AB II-13



AB II-13

Albert Brussee


The Three Songs for Piano originated in the winter of 1982-83 as songs for baritone and piano. Some years later I rewrote them for solo piano and I revised the composition in 1993, whereupon the cycle was recorded and released (AB I-01). Only in the spring of 2006 did I proceed to prepare the composition for publication, having made a few corrections. The work is written in the Romantic style, with some detectable influence from the ‘light muse’ (Cole Porter, Edith Piaf). With regard to their form, however, these compositions have an almost symmetric, classical structure. Because elements from the first song return in the third one, these ‘songs without words’ should preferably be played as one entity. The playing time is about 20 minutes.

Style: Romantic.

Level of difficulty: Grade VIII-IX (on a scale of XII grades).

– My Song
– Between Dream and Despair
– A Song of Farewell

AB II-13, nv_0


My song in C-sharp minor, vaguely reminiscent of Chopin’s nocturnes in the same key, is a wistful song with a beautiful low leading-tone in the melody. With the surprising opening on the dominant you find yourself suddenly in bygone days. The peaceful quavers movement and the driving triplets fling you to and fro between mellow pain and passionate melancholy. An unexpected moment comes in the form of the passage come una marcia funebre, which casts a deep shadow. Thismarcia funebre surfaces again at the end of Between Dream and Despair and in bar 41 of A Song of Farewell. There are more unifying elements in this trilogy. Each song is written in ternary form (A-B-A). The leitmotiv of bar 10 of the first song returns in bar 33 of the last. Viewed broadly, the whole trilogy possesses A-B-A symmetry. The keys are closely related, too. The second song is written in B-flat minor, the parallel to the D-flat-major middle section of the first song. The third part is totally in D-flat major and is therefore not only the major variant of the first song (C-sharp minor), but furthermore the parallel of the second. Brussee’s re-creations are written by a pianist who knows and loves his instrument. He combines the worlds of 19th-century Romanticism and the songs of one century later. The melodies are embellished in several ways and, through this rhythmical and contrapuntal variation, shown continually in a different light.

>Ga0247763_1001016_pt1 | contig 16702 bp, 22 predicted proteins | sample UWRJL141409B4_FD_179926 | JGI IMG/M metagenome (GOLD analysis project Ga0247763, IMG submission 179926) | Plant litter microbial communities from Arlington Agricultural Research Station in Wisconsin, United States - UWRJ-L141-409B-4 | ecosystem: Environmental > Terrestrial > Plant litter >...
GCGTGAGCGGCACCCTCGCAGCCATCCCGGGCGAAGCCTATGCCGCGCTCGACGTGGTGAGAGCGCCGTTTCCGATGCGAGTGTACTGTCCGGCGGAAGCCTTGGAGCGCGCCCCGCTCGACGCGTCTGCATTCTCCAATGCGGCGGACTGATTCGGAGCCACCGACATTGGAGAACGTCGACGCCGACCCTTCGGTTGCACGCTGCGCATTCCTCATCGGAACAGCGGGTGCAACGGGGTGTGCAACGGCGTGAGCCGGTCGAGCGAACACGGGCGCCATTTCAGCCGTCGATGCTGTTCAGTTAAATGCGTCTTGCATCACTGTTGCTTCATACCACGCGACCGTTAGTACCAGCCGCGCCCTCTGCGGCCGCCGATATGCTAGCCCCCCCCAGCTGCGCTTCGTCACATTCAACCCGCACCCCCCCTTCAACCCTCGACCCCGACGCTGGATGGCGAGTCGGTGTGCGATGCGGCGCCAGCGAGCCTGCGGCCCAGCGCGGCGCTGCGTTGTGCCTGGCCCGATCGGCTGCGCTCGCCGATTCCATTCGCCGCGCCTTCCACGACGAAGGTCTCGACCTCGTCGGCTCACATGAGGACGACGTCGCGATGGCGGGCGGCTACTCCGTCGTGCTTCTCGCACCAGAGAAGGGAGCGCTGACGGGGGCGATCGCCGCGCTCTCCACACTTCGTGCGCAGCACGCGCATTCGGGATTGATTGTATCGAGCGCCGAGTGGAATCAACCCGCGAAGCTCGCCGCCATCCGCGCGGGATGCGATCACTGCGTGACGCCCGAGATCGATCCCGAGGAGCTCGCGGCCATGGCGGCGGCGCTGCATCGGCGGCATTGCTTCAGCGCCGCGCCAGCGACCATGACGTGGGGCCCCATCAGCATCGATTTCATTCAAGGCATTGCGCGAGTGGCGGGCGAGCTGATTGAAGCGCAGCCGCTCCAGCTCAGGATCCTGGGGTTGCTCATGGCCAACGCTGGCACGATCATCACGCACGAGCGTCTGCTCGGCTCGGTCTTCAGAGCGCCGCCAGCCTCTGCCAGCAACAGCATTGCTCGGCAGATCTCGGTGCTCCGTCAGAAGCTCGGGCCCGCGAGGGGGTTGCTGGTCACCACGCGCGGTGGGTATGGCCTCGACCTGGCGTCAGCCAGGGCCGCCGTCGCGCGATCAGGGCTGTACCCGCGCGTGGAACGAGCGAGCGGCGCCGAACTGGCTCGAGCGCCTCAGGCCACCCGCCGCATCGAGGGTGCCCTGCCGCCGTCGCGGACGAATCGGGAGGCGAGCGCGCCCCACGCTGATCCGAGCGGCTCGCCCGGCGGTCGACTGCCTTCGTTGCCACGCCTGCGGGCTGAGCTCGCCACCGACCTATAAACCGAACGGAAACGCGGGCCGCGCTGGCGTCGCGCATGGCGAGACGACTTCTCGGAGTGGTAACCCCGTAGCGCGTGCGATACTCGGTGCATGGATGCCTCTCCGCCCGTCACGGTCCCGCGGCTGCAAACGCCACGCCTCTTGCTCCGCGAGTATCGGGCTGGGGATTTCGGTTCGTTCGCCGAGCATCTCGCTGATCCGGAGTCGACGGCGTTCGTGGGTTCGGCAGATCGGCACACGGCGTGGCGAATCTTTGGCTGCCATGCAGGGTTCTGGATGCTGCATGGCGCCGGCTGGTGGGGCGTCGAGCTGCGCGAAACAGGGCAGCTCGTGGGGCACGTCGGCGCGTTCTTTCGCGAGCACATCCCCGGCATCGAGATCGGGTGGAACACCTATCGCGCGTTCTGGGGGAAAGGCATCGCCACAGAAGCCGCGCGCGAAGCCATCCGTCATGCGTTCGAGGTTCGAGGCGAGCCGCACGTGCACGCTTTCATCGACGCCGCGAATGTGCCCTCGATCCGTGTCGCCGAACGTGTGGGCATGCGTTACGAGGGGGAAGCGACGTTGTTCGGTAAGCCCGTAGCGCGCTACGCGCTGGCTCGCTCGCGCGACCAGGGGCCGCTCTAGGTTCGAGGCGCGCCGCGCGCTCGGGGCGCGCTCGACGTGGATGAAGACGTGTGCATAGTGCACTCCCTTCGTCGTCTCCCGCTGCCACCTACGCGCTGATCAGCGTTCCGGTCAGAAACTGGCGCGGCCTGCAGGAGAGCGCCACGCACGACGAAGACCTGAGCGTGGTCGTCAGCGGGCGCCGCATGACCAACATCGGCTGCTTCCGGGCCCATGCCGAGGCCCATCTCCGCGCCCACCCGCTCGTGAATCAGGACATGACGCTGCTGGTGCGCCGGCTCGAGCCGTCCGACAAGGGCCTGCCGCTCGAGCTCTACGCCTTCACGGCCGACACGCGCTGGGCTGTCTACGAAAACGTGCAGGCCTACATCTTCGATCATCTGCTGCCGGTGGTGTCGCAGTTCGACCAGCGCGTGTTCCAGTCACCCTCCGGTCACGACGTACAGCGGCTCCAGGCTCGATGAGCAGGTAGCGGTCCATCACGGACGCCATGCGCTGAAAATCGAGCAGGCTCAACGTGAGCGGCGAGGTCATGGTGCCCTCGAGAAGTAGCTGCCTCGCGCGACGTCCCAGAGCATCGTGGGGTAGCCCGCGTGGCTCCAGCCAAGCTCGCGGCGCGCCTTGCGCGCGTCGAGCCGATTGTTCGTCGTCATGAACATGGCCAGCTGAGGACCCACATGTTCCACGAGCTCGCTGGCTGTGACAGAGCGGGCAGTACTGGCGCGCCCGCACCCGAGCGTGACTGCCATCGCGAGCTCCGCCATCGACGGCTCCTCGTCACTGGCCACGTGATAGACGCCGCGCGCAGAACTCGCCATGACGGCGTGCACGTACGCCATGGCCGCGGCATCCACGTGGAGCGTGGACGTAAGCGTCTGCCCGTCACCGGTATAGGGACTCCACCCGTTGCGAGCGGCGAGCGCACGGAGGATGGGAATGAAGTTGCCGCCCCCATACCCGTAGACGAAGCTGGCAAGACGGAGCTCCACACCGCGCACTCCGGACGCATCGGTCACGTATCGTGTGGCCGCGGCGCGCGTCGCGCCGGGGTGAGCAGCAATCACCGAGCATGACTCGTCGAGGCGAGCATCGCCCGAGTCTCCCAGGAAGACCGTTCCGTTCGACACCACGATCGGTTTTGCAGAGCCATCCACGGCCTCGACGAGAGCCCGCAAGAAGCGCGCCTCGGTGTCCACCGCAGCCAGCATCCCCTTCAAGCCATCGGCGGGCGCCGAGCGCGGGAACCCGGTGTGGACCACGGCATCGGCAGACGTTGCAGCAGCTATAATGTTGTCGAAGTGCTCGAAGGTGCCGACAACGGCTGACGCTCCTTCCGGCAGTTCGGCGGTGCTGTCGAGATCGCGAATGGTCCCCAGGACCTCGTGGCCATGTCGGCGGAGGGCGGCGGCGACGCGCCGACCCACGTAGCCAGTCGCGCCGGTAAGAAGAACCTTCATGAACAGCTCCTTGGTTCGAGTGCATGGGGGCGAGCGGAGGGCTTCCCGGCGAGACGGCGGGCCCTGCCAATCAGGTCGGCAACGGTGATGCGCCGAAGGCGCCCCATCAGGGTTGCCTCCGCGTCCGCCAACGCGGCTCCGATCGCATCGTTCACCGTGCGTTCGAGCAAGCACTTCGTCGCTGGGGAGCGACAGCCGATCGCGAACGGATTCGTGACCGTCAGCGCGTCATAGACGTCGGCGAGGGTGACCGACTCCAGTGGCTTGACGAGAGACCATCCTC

Maarten Boonstra, PianoWereld 2007 May. (Translated from the Dutch)
“The Three Songs for Piano were originally written for baritone and piano in the early 1980s. Together they make a well-rounded cycle with elements from the first song appearing in the last. They are written in the romantic style of the 19th century, tinged with influences from popular music of the 1940s and 50s. This is a substantial work taking all of twenty minutes if presented as a whole. My Song, with which the cycle begins, has rolling arpeggios and sumptious bass chords supporting a sweeping melody in the upper octaves of the keyboard, which sometimes needs three staves to accommodate it. A big and warm romantic sound is needed to bring out its expressive qualities to the full. For the quieter middel piece, Between Dream and Despair, Albert Brussee uses a very slow tempo with sighing chords and falling phrases. The third movement, A Song of Farewell, starts off with an almost jaunty melody, building to an enormous ending with big chords and arpeggios over the entire keyboard before the weighty final chords. This is a challenging piece to play but if you enjoy those big romantic sounds you certainly won’t be disappointed by the Three Songs.” 
Angela FoggPiano Journal 2007-2.
Copyright, availability and price
© 2006 AB Music Productions & Editions, The Hague.
32 pages, with a preface in Dutch and English.
Available through the usual music channels or direct from the publisher.
Price: € 16.50.